save2tab(xobj,"LIST Output", list_of_output, debug=True)

    # Save the Excel Workbook Object to Disk
    res, filepath = save_xlwkbk(xobj, xlfilename, debug=True)

    # Open the saved Workbook back up again and display the Tabs
    wkbk = open_xlwkbk(filepath)
    print(f"Saved Excel file {filepath} \n  has the following Tabs: \n\t{wkbk.sheetnames}\n\n")

The function you want to look at first is the save2tab:

Ive tried to put comments throughout to try to clarify what is going on.

def save2tab(xlobj, xltab_name, data_list, debug=False):
    """
    Function to save data to the provided tab
    Funciton checks to see if the tab already exists and if it does not it creates it.
    :param xl0bj:  Excel Workbook Object
    :param xltab_name:  Excel Workbook tab or sheet to save data to
    :param data_list:  Data to save to specified tab or sheet.  This should be a list of lists
    :return:
    """
    if debug: print(f"\t--- Saving Data to Tab {xltab_name}.\n")
    if xltab_name not in xlobj.sheetnames:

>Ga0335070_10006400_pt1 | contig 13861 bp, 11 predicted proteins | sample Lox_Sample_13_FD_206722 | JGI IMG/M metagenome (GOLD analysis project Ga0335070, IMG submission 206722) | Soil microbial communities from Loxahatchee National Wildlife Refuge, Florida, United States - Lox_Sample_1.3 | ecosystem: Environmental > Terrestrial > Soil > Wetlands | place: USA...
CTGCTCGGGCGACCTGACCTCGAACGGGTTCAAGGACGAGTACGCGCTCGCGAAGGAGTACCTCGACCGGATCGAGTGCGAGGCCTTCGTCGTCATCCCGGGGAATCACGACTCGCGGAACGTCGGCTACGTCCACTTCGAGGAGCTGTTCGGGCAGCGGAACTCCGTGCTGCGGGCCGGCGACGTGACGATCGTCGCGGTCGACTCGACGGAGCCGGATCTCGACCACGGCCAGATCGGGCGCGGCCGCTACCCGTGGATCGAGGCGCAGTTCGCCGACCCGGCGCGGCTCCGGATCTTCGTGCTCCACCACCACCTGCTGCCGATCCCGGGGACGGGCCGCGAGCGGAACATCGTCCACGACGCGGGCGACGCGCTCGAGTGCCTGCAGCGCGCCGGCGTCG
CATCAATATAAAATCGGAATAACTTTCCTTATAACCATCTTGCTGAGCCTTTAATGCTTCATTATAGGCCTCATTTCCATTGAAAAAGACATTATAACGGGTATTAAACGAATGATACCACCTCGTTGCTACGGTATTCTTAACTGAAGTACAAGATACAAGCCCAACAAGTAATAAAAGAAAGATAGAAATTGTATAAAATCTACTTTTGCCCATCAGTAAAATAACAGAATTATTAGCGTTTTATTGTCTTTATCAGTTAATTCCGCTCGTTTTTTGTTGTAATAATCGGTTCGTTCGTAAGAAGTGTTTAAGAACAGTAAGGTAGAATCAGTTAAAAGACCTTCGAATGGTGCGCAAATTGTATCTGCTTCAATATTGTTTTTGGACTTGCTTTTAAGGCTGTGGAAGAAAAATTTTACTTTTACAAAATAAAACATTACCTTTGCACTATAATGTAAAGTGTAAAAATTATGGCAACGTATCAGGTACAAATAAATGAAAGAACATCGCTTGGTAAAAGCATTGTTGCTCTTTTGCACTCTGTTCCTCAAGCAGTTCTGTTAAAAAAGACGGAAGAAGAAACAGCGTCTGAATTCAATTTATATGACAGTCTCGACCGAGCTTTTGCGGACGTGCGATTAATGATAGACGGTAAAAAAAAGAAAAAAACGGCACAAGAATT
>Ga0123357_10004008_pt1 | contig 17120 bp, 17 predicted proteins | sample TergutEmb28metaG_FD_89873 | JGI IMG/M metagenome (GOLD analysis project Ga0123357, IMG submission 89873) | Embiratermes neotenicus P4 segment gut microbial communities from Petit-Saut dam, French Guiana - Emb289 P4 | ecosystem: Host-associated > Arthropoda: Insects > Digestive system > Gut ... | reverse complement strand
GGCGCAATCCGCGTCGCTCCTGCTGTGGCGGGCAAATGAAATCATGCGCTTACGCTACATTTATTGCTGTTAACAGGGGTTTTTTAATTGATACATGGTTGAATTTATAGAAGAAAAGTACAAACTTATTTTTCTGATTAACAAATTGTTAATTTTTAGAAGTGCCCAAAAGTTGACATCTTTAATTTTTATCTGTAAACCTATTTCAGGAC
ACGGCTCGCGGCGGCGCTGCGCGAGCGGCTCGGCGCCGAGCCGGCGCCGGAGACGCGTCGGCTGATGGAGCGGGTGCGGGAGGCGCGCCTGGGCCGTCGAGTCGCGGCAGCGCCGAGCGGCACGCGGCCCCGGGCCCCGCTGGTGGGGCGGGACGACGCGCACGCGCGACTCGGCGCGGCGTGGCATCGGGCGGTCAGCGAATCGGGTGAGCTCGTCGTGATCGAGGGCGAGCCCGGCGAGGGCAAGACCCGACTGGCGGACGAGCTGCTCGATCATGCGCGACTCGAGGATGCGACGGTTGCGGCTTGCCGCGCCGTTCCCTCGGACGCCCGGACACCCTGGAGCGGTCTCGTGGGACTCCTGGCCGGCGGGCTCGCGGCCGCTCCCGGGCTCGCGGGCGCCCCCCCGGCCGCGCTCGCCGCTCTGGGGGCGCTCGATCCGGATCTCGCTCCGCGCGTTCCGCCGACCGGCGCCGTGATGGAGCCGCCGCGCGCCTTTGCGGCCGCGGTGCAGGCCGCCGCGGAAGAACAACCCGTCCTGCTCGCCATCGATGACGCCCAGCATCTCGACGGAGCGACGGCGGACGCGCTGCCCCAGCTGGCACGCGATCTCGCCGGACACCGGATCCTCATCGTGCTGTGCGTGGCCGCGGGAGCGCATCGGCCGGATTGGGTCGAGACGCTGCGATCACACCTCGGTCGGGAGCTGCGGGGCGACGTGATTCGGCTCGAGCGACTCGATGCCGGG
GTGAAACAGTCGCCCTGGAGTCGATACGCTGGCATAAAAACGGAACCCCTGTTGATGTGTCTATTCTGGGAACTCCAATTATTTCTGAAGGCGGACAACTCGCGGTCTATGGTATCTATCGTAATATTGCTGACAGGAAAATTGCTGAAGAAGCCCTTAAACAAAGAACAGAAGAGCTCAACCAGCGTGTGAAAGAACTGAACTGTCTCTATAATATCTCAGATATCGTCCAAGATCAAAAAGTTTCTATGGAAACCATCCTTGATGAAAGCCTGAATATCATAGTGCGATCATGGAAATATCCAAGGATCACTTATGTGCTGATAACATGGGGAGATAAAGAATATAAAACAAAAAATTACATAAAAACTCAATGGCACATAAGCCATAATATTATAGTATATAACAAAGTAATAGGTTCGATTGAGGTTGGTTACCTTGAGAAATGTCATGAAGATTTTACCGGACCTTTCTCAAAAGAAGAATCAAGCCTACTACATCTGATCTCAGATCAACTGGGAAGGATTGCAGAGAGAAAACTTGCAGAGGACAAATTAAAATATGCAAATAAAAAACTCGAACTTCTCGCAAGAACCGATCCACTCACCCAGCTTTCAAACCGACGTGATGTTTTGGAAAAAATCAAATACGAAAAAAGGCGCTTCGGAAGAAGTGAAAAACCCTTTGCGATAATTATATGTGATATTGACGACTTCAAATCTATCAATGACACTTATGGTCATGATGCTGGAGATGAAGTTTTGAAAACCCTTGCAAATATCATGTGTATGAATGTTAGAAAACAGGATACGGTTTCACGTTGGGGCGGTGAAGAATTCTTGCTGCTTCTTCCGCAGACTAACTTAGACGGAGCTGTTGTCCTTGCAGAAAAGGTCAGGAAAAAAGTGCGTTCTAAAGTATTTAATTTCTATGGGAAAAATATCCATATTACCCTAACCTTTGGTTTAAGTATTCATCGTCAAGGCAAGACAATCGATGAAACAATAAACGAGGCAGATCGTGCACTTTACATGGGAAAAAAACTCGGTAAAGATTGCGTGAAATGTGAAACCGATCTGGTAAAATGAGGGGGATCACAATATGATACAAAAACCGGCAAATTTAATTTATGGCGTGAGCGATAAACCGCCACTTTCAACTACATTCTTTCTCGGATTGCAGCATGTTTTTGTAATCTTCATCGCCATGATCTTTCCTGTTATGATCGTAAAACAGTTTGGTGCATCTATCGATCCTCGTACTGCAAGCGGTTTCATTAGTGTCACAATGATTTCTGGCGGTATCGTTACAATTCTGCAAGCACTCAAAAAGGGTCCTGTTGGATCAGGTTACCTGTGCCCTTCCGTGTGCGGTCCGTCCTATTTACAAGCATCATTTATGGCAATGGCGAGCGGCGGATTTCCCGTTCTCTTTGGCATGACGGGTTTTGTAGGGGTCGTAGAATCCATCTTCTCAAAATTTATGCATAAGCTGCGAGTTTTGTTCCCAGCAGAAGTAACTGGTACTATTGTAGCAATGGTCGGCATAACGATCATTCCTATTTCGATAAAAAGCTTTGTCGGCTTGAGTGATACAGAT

create_xltab(xlobj, xltab_name)

    ws = xlobj[xltab_name]

    # The tricky part is manipulating the data into the cells
    # In this block first we check to see if "data_list" is actually a list
    if type(data_list) == list:
        # then we have to check to see if what is in each row is a list or a string
        for row in data_list:
            if type(row) == list:
                # the append method expects an iterable (list, tuple)
                ws.append(row)
            elif type(row) == str:
                # if its a string then you want to cast is as a list otherwise you will get a letter in each cell
                ws.append([row])
    # if data-list is actually a string we just put the string in the first cell.